Russia warned today of a posible increase in West Nile Virus infections this autumn as mild temperatures and heavy precipitation create favourable conditions for the mosquitos that carry it.
Rospotrebnadzor, Russia’s consumer health watchdog, said,”In light of favourable climatic conditions this year an abundance of precipitation a warm and long autumn a high number of carriers could be observed in the autumn, ”More than 80% of Russia’s West Nile fever cases are recorded in its southwest region.
According to World Health Organization (WHO) It can lead to a fatal neurological disease in humans.The virus causes West Nile fever in around 20 % of cases,. It is related to the Zika, dengue and yellow fever viruses.
The symptoms include a fever, headache, body aches, skin rash, and swollen lymph glands. They can last a few days to several weeks, and usually go away on their own.
According to WHO, WNV was first isolated in a woman in the West Nile district of Uganda in 1937. It was identified in birds in Nile delta region in 1953.
Before 1997, WNV was not considered pathogenic for birds, but at that time in Israel a more virulent strain caused the death of different bird species presenting signs of encephalitis and paralysis.
If West Nile virus enters the brain, it can be life-threatening. It may cause inflammation of the brain, called encephalitis, or inflammation of the tissue that surrounds the brain and spinal cord, called meningitis.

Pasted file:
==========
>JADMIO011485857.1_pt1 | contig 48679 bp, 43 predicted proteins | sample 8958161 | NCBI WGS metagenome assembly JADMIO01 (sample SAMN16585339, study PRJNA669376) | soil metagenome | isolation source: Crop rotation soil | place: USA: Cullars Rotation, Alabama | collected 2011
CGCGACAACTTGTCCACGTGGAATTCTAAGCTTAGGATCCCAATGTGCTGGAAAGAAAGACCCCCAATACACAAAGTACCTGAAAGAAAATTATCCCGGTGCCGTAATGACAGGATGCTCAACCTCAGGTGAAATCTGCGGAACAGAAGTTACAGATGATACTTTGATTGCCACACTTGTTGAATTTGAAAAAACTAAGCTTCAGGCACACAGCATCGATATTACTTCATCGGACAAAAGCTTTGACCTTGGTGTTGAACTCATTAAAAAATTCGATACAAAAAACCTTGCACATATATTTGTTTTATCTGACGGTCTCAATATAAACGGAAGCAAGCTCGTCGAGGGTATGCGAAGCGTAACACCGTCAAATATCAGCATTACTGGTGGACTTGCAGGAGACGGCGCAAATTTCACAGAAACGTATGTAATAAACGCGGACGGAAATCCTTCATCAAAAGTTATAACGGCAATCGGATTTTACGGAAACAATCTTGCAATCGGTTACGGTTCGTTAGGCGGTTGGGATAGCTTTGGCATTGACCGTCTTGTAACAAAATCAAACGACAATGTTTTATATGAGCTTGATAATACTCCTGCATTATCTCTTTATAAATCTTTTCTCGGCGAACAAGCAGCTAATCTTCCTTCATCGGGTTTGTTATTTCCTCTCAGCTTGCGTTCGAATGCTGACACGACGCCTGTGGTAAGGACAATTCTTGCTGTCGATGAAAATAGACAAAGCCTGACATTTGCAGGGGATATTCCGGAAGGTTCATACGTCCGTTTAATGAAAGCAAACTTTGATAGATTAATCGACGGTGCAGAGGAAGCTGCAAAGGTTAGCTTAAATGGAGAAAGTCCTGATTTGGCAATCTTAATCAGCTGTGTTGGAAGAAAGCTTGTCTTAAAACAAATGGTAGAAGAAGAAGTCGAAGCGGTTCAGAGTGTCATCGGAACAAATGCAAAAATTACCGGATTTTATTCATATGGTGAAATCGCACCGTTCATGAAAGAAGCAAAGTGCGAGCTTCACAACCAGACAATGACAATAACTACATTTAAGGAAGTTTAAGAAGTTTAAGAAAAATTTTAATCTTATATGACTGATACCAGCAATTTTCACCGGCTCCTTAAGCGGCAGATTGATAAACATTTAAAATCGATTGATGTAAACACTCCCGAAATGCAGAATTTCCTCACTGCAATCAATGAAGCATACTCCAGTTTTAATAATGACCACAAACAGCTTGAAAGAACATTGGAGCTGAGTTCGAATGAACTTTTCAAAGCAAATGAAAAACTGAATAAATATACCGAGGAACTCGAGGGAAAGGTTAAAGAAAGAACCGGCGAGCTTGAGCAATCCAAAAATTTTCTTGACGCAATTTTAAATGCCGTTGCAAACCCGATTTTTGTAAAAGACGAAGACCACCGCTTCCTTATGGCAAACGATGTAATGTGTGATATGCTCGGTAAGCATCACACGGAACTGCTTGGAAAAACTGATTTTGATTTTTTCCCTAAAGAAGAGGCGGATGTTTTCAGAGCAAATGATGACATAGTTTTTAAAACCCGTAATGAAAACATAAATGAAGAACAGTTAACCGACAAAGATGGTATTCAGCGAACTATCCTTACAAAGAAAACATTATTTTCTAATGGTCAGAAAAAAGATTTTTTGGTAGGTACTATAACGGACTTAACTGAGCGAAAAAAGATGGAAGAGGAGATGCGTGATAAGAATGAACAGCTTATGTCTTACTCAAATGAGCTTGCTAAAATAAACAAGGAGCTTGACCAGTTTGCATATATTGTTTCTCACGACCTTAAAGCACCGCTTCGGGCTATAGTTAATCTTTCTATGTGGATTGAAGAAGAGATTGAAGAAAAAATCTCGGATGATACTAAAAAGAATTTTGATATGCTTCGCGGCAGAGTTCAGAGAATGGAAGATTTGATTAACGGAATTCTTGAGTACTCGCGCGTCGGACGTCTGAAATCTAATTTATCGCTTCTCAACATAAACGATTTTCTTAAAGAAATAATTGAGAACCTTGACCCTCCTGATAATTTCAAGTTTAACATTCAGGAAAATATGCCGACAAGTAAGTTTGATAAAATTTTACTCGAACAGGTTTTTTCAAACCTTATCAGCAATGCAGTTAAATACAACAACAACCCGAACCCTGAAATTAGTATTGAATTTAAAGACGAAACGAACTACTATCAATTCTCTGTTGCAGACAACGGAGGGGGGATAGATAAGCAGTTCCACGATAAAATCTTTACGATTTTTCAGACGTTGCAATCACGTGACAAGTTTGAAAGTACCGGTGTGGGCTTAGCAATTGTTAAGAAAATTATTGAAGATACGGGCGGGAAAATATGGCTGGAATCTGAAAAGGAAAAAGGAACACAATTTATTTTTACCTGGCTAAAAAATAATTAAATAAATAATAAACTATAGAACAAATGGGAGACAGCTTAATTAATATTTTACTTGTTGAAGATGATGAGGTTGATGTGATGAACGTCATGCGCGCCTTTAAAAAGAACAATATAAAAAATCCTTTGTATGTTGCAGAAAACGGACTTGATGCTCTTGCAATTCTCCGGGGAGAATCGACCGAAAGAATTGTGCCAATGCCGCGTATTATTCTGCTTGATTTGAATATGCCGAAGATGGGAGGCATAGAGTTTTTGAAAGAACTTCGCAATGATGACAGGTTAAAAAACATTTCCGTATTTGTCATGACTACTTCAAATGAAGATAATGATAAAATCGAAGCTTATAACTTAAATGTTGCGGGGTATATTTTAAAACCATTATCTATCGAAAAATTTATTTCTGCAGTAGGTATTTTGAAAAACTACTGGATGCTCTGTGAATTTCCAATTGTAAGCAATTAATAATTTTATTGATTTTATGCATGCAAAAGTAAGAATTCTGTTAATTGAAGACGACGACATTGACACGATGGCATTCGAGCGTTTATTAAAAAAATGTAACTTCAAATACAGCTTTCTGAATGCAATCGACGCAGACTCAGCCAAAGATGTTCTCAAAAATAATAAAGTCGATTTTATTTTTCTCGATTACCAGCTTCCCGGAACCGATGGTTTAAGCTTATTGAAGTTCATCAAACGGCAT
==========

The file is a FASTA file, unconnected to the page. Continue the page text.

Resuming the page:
Older people, children and those with weakened immune systems are most at risk.There are no specific vaccines or treatments for human WNV disease.
The best way to avoid WNV is to prevent mosquito bites. Treatment is supportive for patients with neuro-invasive West Nile virus, often involving hospitalization, intravenous fluids, respiratory support, and prevention of secondary infections.
Scientists have said that milder temperatures attributed to climate change could cause diseases such as the WNV to become more widespread.
People who get WNV usually have no symptoms or mild symptoms. It spreads from birds to humans with the bite of an infected Culex mosquito.